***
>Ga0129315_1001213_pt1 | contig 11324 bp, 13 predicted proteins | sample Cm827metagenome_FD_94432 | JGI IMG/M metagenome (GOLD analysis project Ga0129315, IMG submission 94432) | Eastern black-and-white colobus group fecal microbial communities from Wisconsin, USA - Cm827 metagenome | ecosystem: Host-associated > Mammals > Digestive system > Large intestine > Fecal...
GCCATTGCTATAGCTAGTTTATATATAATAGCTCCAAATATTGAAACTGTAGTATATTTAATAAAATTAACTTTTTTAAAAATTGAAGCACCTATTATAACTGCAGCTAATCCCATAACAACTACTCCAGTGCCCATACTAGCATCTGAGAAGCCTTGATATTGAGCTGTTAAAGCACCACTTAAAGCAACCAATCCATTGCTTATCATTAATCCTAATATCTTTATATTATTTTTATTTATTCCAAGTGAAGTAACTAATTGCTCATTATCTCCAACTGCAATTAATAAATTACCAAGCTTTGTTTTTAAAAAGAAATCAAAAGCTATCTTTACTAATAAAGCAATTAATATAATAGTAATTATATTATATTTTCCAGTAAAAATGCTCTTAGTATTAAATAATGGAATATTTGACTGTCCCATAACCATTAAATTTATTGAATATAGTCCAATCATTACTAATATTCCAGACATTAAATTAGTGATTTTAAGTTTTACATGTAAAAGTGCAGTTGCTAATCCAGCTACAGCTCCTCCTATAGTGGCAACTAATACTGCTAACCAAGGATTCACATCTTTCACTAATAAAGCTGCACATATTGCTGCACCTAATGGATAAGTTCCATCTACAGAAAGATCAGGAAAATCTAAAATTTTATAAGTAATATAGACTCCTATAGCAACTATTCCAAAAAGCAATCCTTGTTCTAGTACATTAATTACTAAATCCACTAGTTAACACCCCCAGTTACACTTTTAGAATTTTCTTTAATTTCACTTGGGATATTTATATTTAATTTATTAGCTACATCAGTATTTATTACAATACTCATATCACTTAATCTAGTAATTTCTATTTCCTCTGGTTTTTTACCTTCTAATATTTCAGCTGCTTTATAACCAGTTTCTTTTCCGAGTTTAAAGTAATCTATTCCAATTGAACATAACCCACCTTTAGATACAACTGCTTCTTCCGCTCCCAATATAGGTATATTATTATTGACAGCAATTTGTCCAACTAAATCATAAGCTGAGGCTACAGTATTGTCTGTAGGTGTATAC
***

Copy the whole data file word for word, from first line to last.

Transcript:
>Ga0129315_1001213_pt1 | contig 11324 bp, 13 predicted proteins | sample Cm827metagenome_FD_94432 | JGI IMG/M metagenome (GOLD analysis project Ga0129315, IMG submission 94432) | Eastern black-and-white colobus group fecal microbial communities from Wisconsin, USA - Cm827 metagenome | ecosystem: Host-associated > Mammals > Digestive system > Large intestine > Fecal...
GCCATTGCTATAGCTAGTTTATATATAATAGCTCCAAATATTGAAACTGTAGTATATTTAATAAAATTAACTTTTTTAAAAATTGAAGCACCTATTATAACTGCAGCTAATCCCATAACAACTACTCCAGTGCCCATACTAGCATCTGAGAAGCCTTGATATTGAGCTGTTAAAGCACCACTTAAAGCAACCAATCCATTGCTTATCATTAATCCTAATATCTTTATATTATTTTTATTTATTCCAAGTGAAGTAACTAATTGCTCATTATCTCCAACTGCAATTAATAAATTACCAAGCTTTGTTTTTAAAAAGAAATCAAAAGCTATCTTTACTAATAAAGCAATTAATATAATAGTAATTATATTATATTTTCCAGTAAAAATGCTCTTAGTATTAAATAATGGAATATTTGACTGTCCCATAACCATTAAATTTATTGAATATAGTCCAATCATTACTAATATTCCAGACATTAAATTAGTGATTTTAAGTTTTACATGTAAAAGTGCAGTTGCTAATCCAGCTACAGCTCCTCCTATAGTGGCAACTAATACTGCTAACCAAGGATTCACATCTTTCACTAATAAAGCTGCACATATTGCTGCACCTAATGGATAAGTTCCATCTACAGAAAGATCAGGAAAATCTAAAATTTTATAAGTAATATAGACTCCTATAGCAACTATTCCAAAAAGCAATCCTTGTTCTAGTACATTAATTACTAAATCCACTAGTTAACACCCCCAGTTACACTTTTAGAATTTTCTTTAATTTCACTTGGGATATTTATATTTAATTTATTAGCTACATCAGTATTTATTACAATACTCATATCACTTAATCTAGTAATTTCTATTTCCTCTGGTTTTTTACCTTCTAATATTTCAGCTGCTTTATAACCAGTTTCTTTTCCGAGTTTAAAGTAATCTATTCCAATTGAACATAACCCACCTTTAGATACAACTGCTTCTTCCGCTCCCAATATAGGTATATTATTATTGACAGCAATTTGTCCAACTAAATCATAAGCTGAGGCTACAGTATTGTCTGTAGGTGTATAC